doi:10.1371/journal.pone.0047564.s003

(PDF)

Table S1.

Results of Fisher’s Exact Tests of association between demographic variables and overall trend of blueberry growers in the increase, no change, decrease, and ceiling groups.

doi:10.1371/journal.pone.0047564.s004

(DOCX)

Table S2.

Results of the Effect Likelihood Ratio Tests by demographic variable for the Logistic Regression Model.

doi:10.1371/journal.pone.0047564.s005

(DOCX)

Acknowledgments

We would like to thank the blueberry growers who participated at the 2012 Blueberry Schools for their willingness to try something new and David Yarborough for organizing the schedule so that the clicker-based presentations could be incorporated into the itinerary. In addition, we would like to thank David Yarborough, Judith Collins, Caleb Slemmons, John Smagula and Jennifer D’Appollonio at the University of Maine and Susan Smith at Edgewood Bogs LLC, for providing critiques of our presentations and questions. Finally, we would like to thank Kim Love-Myers of the statistical consulting center at the University of Georgia for her advice about the data analysis.

Author Contributions

Conceived and designed the experiments: MKS SLA FD. Performed the experiments: SLA FD. Analyzed the data: MKS JJK. Contributed reagents/materials/analysis tools: MKS JJK. Wrote the paper: MKS SLA JJK FD.

References

  1. 1. Penuel WR, Boscardin CK, Masyn K, Crawford VM (2006) Teaching with student response systems in elementary and secondary education settings: A survey study. Educational Technology Research and Development 55: 315–346. Available: http://dx.doi.org/10.1007/s11423-006-902​3-4. Accessed 2012 Mar 22.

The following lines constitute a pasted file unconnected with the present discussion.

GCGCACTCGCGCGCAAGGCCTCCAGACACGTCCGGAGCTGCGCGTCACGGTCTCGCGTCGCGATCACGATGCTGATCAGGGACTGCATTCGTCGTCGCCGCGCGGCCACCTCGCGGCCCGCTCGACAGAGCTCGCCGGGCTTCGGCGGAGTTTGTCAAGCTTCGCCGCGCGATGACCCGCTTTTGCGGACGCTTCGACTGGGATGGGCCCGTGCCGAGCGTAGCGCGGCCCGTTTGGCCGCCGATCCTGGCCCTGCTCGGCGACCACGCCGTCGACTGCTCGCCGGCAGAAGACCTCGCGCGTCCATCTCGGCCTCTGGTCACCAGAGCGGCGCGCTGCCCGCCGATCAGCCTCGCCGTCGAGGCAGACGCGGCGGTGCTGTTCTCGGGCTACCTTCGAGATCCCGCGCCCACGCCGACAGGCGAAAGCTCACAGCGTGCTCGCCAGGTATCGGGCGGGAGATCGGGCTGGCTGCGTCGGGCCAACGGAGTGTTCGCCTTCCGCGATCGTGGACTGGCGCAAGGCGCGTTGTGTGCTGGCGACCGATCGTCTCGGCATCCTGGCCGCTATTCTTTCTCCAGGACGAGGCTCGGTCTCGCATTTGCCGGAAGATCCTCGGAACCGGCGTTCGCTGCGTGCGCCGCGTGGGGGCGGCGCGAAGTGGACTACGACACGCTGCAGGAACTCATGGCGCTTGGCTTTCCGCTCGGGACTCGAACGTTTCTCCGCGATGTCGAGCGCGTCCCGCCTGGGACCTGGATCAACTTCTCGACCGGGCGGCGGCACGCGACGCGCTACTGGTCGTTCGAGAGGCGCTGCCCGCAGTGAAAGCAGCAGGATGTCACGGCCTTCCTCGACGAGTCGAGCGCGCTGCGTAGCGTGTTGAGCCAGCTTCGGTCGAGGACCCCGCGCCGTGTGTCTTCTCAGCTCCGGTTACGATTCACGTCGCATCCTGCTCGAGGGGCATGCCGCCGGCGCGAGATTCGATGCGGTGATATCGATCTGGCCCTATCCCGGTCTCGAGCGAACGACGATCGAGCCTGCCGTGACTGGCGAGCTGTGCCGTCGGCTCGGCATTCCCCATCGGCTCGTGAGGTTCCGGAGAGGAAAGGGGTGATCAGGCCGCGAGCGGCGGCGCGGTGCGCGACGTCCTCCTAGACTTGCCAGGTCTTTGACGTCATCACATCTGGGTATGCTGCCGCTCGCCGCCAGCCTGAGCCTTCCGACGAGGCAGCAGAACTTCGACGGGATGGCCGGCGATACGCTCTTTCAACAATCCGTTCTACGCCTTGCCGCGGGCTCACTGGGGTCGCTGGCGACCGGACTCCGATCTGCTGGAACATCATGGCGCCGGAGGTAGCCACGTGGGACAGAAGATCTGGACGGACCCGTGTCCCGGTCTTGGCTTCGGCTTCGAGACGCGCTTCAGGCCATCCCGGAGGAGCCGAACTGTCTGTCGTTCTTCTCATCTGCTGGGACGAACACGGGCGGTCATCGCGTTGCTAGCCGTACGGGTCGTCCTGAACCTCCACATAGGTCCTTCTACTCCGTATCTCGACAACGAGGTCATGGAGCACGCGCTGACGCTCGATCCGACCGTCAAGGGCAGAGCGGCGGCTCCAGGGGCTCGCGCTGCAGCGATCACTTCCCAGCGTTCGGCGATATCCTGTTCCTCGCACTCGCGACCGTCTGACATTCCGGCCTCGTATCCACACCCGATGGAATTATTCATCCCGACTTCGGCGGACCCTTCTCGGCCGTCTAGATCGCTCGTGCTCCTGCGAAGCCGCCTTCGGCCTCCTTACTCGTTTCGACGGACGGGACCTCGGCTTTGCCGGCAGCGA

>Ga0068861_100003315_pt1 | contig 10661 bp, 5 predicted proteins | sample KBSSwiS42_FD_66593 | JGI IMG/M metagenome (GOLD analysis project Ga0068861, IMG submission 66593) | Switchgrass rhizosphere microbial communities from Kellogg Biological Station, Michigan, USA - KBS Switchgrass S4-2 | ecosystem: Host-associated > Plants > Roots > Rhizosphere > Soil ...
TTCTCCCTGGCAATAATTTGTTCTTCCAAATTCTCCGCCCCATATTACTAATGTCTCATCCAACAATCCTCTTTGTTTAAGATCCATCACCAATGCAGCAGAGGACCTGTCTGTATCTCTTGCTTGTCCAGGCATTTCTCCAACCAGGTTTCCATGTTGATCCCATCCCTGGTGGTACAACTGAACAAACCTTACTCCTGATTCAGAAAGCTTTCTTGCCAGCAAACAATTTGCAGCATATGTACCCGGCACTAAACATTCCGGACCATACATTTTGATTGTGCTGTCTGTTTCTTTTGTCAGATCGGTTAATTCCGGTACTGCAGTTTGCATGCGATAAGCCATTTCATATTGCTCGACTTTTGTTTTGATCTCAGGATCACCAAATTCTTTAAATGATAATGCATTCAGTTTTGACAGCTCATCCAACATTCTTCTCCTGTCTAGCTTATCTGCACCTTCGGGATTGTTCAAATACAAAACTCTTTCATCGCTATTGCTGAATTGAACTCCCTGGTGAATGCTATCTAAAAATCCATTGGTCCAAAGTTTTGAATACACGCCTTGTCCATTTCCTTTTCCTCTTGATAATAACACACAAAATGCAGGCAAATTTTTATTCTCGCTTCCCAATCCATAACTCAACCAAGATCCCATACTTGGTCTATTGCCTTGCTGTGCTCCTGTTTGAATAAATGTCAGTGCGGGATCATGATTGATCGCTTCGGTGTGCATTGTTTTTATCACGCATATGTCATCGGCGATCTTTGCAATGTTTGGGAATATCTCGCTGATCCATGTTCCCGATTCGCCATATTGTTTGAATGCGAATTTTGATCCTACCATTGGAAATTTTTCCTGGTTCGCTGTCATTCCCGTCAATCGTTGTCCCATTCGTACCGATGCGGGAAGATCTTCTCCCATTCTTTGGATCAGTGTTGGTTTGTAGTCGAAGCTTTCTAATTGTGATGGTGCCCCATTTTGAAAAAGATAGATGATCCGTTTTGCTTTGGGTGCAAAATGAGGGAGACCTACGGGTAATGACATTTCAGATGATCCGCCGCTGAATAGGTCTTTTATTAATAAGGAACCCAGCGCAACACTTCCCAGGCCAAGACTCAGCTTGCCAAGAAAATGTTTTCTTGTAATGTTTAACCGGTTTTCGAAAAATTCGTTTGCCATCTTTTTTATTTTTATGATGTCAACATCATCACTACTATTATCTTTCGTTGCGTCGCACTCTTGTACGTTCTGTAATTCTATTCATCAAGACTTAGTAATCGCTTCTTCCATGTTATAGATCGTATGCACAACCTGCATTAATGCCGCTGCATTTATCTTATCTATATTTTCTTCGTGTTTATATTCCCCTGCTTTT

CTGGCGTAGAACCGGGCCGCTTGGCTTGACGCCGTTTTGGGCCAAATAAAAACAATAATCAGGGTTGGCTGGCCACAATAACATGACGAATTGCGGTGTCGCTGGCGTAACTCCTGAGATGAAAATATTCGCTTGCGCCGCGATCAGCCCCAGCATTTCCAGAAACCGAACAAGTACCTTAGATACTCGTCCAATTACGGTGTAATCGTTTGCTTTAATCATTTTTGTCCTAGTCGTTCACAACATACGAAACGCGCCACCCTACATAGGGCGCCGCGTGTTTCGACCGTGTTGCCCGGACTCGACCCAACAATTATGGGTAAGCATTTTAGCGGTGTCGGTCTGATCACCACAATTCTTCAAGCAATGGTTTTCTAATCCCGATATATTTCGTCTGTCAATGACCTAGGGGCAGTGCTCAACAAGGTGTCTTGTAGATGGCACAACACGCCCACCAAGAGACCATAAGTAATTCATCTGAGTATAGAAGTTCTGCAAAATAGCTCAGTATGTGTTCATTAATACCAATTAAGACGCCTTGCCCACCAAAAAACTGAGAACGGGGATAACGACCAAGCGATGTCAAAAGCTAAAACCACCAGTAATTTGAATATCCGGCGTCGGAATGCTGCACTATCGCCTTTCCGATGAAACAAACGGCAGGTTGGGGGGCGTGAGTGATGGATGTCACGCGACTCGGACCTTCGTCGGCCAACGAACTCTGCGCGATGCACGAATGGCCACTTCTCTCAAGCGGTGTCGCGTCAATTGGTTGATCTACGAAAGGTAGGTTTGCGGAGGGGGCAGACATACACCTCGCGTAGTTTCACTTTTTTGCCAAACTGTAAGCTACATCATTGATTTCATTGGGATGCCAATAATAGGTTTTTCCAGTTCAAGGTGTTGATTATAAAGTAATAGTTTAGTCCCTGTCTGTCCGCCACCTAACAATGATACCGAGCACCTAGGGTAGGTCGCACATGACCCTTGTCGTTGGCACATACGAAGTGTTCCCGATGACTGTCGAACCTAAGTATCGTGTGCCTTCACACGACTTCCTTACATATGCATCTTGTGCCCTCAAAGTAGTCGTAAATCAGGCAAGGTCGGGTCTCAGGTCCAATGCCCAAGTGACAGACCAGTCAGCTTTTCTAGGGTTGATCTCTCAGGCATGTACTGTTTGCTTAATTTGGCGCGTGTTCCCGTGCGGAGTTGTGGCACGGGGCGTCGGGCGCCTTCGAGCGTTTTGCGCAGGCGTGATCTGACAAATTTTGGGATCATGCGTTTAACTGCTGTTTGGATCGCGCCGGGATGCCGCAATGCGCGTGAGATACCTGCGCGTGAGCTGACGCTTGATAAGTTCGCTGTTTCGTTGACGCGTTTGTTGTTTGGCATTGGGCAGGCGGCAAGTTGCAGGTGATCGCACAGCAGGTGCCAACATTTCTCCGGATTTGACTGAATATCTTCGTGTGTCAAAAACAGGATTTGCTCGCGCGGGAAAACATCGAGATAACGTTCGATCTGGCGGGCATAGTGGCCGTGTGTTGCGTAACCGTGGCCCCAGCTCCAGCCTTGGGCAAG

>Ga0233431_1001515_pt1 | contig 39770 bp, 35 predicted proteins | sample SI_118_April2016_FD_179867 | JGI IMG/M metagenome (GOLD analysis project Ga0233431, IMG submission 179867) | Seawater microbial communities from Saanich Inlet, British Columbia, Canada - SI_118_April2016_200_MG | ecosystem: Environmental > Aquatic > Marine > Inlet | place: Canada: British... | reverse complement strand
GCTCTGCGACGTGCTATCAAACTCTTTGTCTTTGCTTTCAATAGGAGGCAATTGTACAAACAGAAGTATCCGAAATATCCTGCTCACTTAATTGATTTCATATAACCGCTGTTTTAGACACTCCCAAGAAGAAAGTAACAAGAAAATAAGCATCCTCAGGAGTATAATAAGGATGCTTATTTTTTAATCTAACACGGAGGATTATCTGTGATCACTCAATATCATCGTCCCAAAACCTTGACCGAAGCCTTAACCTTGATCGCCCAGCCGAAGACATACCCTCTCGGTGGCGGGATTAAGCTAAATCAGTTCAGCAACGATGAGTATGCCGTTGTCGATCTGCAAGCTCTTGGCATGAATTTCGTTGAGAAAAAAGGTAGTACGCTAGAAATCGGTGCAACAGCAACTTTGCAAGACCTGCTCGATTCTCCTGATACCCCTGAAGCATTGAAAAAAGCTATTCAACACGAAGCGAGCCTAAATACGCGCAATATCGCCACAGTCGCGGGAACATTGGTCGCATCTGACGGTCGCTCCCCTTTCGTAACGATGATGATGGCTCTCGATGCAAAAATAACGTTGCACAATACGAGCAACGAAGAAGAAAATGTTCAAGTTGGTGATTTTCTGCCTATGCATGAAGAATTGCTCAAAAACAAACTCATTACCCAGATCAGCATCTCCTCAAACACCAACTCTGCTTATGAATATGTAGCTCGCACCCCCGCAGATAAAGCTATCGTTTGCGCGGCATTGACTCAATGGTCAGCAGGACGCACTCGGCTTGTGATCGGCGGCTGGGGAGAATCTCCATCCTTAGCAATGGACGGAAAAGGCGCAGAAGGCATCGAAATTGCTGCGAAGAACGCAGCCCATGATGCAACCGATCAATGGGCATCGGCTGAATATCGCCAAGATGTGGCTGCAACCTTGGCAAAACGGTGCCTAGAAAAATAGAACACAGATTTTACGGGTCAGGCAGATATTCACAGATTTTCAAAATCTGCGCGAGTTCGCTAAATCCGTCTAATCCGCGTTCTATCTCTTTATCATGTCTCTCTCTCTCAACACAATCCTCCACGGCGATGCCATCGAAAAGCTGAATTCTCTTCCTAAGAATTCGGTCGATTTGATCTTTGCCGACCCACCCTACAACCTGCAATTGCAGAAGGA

2. 2. Bruff D (2009) Teaching with Classroom Response Systems: Creating Active Learning Environments. San Francisco: Jossey-Bass.
  3. 3. Mazur E (1997) Peer Instruction. Boston: Prentice Hall.
  4. 4. Smith MK, Wood WB, Adams WK, Wieman C, Knight JK, et al. (2009) Why peer discussion improves student performance on in-class concept questions. Science 323: 122–124. Available: http://www.ncbi.nlm.nih.gov/pubmed/19119​232. Accessed 2012 Mar 4.
  5. 5. Smith MK, Wood WB, Krauter K, Knight JK (2011) Combining peer discussion with instructor explanation increases student learning from in-class concept questions. CBE Life Sciences Education 10: 55–63. Available: http://www.lifescied.org/content/10/1/55​.full. Accessed 2012 Apr 3.
  6. 6. Porter L, Lee CB, Simon B, Zingaro D (2011) Peer Instruction?: Do Students Really Learn from Peer Discussion in Computing?? International Computing Education Research. 45–52.
  7. 7. Rose A, Drummond FA, Yarborough DE (2012) Maine blueberry pest management, a 2010 economic and sociological assessment. Maine Agric and For Exp Stn Tech Bull. In Press.
  8. 8. Kroma MM (2006) Organic Farmer Networks?: Facilitating Learning and Innovation for Sustainable Agriculture. Journal of Sustainable Agriculture 28: 5–29. doi: 10.1300/j064v28n04_03
  9. 9. Grudens-Schuck N, Cramer J, Exner D, Shour M (2003) The New Adult Education: Bringing Peer Educators Up to Speed. Journal of Extension 41. Available: http://www.joe.org/joe/2003august/a2.php. Accessed 2012 Sep 22.
  10. 10. Millar J, Curtis A (2007) European Journal of Agricultural Education and Extension Moving farmer knowledge beyond the farm gate?: An Australian study of farmer knowledge in group learning. European Journal of Agricultural Education and Extension 4: 37–41. doi: 10.1080/13892249785300241
  11. 11. Hake R (1998) Interactive-engagement versus traditional methods: A six-thousand-student survey of mechanics test data for introductory physics courses. American Journal of Physics: 64–74. Available: http://ajp.aapt.org/resource/1/ajpias/v6​6/i1/p64_s1?isAuthorized=no. Accessed 2012 Aug 15.